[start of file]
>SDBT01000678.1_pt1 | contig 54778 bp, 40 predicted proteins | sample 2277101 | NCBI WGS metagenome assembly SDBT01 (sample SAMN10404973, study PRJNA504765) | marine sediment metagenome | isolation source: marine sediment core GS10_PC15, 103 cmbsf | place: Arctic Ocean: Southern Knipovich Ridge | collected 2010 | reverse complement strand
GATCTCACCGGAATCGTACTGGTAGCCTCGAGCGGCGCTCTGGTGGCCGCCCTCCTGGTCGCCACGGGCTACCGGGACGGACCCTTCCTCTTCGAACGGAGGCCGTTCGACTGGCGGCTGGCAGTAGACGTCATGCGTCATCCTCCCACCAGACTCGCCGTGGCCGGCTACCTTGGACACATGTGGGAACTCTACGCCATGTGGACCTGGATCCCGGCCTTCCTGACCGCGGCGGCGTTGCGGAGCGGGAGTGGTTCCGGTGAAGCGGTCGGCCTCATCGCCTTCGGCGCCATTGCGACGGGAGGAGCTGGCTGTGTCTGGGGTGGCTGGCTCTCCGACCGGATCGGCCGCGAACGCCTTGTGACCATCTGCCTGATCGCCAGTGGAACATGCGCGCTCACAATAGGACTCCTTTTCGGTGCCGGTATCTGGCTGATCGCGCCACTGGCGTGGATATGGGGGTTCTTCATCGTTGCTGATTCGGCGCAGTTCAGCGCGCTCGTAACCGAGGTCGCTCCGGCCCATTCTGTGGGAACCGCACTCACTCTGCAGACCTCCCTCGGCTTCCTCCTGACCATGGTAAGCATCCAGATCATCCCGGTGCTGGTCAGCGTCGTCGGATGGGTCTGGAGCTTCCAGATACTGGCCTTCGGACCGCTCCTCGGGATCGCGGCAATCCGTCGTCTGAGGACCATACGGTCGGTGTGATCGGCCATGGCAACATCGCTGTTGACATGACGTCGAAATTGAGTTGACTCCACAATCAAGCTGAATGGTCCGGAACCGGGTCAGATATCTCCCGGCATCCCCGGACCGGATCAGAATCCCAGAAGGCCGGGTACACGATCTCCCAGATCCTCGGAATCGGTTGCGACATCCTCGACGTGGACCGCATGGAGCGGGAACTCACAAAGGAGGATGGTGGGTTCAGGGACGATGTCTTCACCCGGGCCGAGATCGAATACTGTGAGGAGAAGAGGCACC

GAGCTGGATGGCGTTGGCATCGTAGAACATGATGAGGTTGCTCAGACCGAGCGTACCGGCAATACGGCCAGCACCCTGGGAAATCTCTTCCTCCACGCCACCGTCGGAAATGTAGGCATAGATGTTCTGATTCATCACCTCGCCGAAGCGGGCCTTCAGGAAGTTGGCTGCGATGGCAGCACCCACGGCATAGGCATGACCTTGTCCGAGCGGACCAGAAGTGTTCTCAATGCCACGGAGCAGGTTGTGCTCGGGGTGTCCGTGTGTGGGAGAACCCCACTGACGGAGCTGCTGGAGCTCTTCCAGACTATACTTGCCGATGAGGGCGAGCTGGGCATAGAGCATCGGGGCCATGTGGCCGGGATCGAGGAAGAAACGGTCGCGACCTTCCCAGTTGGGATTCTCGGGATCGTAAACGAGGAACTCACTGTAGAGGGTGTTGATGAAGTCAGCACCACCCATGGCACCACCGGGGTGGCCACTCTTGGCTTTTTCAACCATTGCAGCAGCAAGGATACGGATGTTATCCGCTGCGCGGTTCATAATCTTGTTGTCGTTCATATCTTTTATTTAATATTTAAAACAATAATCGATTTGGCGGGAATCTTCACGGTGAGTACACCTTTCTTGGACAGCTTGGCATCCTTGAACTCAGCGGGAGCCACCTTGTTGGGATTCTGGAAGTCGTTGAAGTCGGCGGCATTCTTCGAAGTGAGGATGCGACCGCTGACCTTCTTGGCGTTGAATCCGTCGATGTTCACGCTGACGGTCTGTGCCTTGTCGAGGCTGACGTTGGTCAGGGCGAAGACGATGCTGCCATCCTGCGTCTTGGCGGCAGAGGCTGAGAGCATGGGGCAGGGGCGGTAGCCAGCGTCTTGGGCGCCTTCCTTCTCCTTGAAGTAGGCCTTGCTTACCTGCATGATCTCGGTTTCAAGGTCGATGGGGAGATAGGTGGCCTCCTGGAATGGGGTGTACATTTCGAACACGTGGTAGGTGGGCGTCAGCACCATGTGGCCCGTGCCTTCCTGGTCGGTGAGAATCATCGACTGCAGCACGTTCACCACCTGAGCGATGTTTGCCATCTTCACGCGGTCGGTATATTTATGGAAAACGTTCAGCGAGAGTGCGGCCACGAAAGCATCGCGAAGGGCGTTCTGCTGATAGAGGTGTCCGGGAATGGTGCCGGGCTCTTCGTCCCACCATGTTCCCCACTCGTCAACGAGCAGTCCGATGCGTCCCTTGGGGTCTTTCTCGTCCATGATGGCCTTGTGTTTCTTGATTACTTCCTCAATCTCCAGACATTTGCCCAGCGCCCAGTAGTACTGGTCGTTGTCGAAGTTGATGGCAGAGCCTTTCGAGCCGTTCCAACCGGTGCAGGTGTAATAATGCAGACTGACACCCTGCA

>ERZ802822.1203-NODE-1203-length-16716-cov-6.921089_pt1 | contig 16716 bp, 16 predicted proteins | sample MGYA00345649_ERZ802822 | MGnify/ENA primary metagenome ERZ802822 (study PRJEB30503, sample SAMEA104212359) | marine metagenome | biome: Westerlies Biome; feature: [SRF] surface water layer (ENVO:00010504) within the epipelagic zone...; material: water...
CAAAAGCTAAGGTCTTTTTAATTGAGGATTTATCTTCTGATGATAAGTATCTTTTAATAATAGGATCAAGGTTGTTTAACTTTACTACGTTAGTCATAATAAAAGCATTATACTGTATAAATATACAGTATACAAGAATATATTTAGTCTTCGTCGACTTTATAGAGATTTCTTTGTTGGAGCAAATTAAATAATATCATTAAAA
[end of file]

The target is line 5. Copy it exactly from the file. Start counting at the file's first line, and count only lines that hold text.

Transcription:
CAAAAGCTAAGGTCTTTTTAATTGAGGATTTATCTTCTGATGATAAGTATCTTTTAATAATAGGATCAAGGTTGTTTAACTTTACTACGTTAGTCATAATAAAAGCATTATACTGTATAAATATACAGTATACAAGAATATATTTAGTCTTCGTCGACTTTATAGAGATTTCTTTGTTGGAGCAAATTAAATAATATCATTAAAA